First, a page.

But some other respectable Muslim groups reportedly have begun to separate “good, local, non-Zionist” Jews from “bad” Zionists and Israelis.
In late April, two influential nationalist organizations in the predominantly Muslim region of Tatarstan issued a statement demanding that an Israeli delegation visiting as part of a yearly Jewish festival leave immediately.
The statement termed the presence of the Israeli delegation an insult to Palestinian victims of Israel and to the national and religious sentiments of the Tatar people.
Farid Khabibullin, the chairman of the People’s Front of Tatarstan, told reporters the statement was not directed against the Jewish people, but solely against the State of Israel — and that he has nothing against Jewish festivals in Tartarstan as long as they do not include any Israelis.
Ironically, a month earlier, Alexander Vershbow, the U.S. ambassador to Russia, who visited Tartarstan a month before, praised the region as a model of interethnic and interfaith coexistence.
On April 27, the Eurasian Party of Russia, an influential Muslim political group, gathered several hundred delegates to a congress in Moscow.
The gathering was presided over by Russian legislator Abdul Niyazov, who has publicly asserted that the Sept. 11 terrorist attacks in the United States were committed by “Zionist” secret services.
At the congress, Niyazov reportedly emphasized the Jewish origins of many liberal politicians in Russia.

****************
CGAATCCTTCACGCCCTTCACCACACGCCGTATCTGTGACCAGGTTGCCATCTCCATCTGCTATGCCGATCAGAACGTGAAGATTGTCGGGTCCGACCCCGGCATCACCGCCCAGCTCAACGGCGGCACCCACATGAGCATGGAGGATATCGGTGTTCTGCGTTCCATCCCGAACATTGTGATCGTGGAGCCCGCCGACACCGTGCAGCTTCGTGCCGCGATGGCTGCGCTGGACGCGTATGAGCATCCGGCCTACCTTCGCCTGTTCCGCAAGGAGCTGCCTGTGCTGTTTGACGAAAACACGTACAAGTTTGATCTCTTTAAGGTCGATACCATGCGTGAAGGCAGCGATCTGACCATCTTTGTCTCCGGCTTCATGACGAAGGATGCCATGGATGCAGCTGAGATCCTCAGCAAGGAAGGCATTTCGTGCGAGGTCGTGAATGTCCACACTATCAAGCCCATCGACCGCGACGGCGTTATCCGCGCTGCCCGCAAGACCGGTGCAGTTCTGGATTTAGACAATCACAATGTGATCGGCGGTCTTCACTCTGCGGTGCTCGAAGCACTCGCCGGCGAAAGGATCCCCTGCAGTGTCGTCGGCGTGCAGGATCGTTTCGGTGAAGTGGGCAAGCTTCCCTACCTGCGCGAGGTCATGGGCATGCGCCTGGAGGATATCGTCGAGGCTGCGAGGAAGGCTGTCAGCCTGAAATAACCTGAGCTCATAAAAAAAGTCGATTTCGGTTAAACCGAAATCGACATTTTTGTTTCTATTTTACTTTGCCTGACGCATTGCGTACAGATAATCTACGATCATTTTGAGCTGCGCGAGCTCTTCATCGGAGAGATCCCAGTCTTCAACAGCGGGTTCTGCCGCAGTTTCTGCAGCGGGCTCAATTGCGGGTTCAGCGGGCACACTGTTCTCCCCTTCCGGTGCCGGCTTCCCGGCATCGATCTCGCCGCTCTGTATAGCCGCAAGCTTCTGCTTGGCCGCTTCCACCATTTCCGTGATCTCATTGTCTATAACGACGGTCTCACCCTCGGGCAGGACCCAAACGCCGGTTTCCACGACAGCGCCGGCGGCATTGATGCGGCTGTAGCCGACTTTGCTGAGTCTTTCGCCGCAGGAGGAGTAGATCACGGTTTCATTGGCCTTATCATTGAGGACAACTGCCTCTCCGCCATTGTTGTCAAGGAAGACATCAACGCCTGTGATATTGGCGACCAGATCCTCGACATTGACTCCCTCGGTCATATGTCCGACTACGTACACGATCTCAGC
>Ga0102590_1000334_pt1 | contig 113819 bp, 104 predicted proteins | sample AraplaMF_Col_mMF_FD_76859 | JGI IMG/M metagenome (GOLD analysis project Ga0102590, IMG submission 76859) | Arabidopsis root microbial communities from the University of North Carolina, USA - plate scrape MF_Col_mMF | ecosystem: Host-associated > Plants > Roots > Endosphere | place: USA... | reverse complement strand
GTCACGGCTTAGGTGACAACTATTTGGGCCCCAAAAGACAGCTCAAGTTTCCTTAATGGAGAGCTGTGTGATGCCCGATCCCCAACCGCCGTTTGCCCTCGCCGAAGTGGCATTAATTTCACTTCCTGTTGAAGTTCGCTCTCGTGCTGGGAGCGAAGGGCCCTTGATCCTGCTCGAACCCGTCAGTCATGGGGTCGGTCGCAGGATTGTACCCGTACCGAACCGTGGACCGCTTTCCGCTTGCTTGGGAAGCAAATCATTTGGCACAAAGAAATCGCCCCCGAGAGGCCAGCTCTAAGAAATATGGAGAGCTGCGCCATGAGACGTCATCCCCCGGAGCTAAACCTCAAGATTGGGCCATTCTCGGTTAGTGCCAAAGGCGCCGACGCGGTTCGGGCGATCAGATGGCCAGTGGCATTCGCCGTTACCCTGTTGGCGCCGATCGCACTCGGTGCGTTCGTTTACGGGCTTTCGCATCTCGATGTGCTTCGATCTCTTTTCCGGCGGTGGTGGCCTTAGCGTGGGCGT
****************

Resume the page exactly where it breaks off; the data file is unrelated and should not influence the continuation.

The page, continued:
Gadzhi Makhachev, who represents Dagestan in the Parliament, called at the congress for Israeli Prime Minister Ariel Sharon to be hanged.
The delegates responded with enthusiastic applause.
The congress was attended by some leading Russian nationalists, among them Viktor Cherepkov, a legislator and former mayor of Vladivostok, who at an October 2001 news conference blamed a “Jewish-Masonic conspiracy” for the Sept. 11 attacks.
In an apparent attempt to endear himself to Muslim extremists, Cherepkov called for delegates to pray for Palestinian President Yasser Arafat’s health.
Cherepkov’s words reflect a new trend, confirmed by local monitors — that some Russian extreme national groupings are working to create an anti-Semitic and anti-Western alliance with Muslim extremists.
In another manifestation of this trend, Zavtra, a leading Russian ultranationalist and anti-Semitic weekly newspaper that allegedly gets financial support from an Arab organization, is devoting a lot of space in each issue to anti-Zionist and pro-Palestinian propaganda — and to promoting the idea of a common Orthodox Christian and Muslim fight against world Jewry and U.S.-led globalization forces.
In every issue, Zavtra praises “comrade Arafat” and justifies Palestinian suicide bombers, calling them heroic fighters who are punishing the Israeli occupiers.
Zavtra, which claims a circulation of 100,000, is rapidly expanding its presence. It is now sold at newspaper stands in the Moscow subway.
The Archive of the Jewish Telegraphic Agency includes articles published from 1923 to 2008. Archive stories reflect the journalistic standards and practices of the time they were published.